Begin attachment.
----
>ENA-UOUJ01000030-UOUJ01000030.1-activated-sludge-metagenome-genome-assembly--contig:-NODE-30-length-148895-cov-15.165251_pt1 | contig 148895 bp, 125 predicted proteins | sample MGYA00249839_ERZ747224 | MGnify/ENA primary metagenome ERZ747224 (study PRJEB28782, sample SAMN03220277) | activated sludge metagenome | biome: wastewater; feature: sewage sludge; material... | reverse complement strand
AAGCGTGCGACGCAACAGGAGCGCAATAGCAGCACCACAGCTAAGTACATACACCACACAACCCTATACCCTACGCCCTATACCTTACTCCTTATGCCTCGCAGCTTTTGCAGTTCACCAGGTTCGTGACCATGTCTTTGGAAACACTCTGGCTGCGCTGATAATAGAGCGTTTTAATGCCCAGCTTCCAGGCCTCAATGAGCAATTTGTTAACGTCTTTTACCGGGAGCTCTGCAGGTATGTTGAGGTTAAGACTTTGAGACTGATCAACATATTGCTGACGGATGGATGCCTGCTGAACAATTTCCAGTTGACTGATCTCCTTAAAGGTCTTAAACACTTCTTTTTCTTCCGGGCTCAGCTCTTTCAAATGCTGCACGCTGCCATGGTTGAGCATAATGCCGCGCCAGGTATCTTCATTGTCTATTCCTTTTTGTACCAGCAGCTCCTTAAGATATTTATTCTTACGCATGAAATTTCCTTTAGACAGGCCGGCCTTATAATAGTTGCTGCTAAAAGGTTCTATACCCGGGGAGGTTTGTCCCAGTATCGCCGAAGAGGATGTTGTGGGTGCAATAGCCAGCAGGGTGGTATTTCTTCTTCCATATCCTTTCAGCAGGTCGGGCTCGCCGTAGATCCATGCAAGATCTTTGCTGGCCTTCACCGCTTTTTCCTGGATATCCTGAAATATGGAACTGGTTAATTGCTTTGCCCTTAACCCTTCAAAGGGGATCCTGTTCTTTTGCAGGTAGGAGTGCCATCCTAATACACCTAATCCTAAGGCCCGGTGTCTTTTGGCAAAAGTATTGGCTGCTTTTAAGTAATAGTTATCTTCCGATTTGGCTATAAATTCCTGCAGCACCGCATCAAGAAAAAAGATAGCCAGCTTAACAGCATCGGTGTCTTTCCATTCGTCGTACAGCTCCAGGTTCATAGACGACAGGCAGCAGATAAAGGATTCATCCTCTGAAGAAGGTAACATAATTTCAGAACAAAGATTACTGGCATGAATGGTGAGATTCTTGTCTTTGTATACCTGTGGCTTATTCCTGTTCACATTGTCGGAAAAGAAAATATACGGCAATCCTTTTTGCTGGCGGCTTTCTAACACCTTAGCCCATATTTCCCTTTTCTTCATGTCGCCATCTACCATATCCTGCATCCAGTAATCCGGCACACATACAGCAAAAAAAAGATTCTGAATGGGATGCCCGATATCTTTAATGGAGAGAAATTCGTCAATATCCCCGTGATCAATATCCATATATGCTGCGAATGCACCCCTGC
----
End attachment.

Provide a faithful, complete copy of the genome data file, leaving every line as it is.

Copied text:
>ENA-UOUJ01000030-UOUJ01000030.1-activated-sludge-metagenome-genome-assembly--contig:-NODE-30-length-148895-cov-15.165251_pt1 | contig 148895 bp, 125 predicted proteins | sample MGYA00249839_ERZ747224 | MGnify/ENA primary metagenome ERZ747224 (study PRJEB28782, sample SAMN03220277) | activated sludge metagenome | biome: wastewater; feature: sewage sludge; material... | reverse complement strand
AAGCGTGCGACGCAACAGGAGCGCAATAGCAGCACCACAGCTAAGTACATACACCACACAACCCTATACCCTACGCCCTATACCTTACTCCTTATGCCTCGCAGCTTTTGCAGTTCACCAGGTTCGTGACCATGTCTTTGGAAACACTCTGGCTGCGCTGATAATAGAGCGTTTTAATGCCCAGCTTCCAGGCCTCAATGAGCAATTTGTTAACGTCTTTTACCGGGAGCTCTGCAGGTATGTTGAGGTTAAGACTTTGAGACTGATCAACATATTGCTGACGGATGGATGCCTGCTGAACAATTTCCAGTTGACTGATCTCCTTAAAGGTCTTAAACACTTCTTTTTCTTCCGGGCTCAGCTCTTTCAAATGCTGCACGCTGCCATGGTTGAGCATAATGCCGCGCCAGGTATCTTCATTGTCTATTCCTTTTTGTACCAGCAGCTCCTTAAGATATTTATTCTTACGCATGAAATTTCCTTTAGACAGGCCGGCCTTATAATAGTTGCTGCTAAAAGGTTCTATACCCGGGGAGGTTTGTCCCAGTATCGCCGAAGAGGATGTTGTGGGTGCAATAGCCAGCAGGGTGGTATTTCTTCTTCCATATCCTTTCAGCAGGTCGGGCTCGCCGTAGATCCATGCAAGATCTTTGCTGGCCTTCACCGCTTTTTCCTGGATATCCTGAAATATGGAACTGGTTAATTGCTTTGCCCTTAACCCTTCAAAGGGGATCCTGTTCTTTTGCAGGTAGGAGTGCCATCCTAATACACCTAATCCTAAGGCCCGGTGTCTTTTGGCAAAAGTATTGGCTGCTTTTAAGTAATAGTTATCTTCCGATTTGGCTATAAATTCCTGCAGCACCGCATCAAGAAAAAAGATAGCCAGCTTAACAGCATCGGTGTCTTTCCATTCGTCGTACAGCTCCAGGTTCATAGACGACAGGCAGCAGATAAAGGATTCATCCTCTGAAGAAGGTAACATAATTTCAGAACAAAGATTACTGGCATGAATGGTGAGATTCTTGTCTTTGTATACCTGTGGCTTATTCCTGTTCACATTGTCGGAAAAGAAAATATACGGCAATCCTTTTTGCTGGCGGCTTTCTAACACCTTAGCCCATATTTCCCTTTTCTTCATGTCGCCATCTACCATATCCTGCATCCAGTAATCCGGCACACATACAGCAAAAAAAAGATTCTGAATGGGATGCCCGATATCTTTAATGGAGAGAAATTCGTCAATATCCCCGTGATCAATATCCATATATGCTGCGAATGCACCCCTGC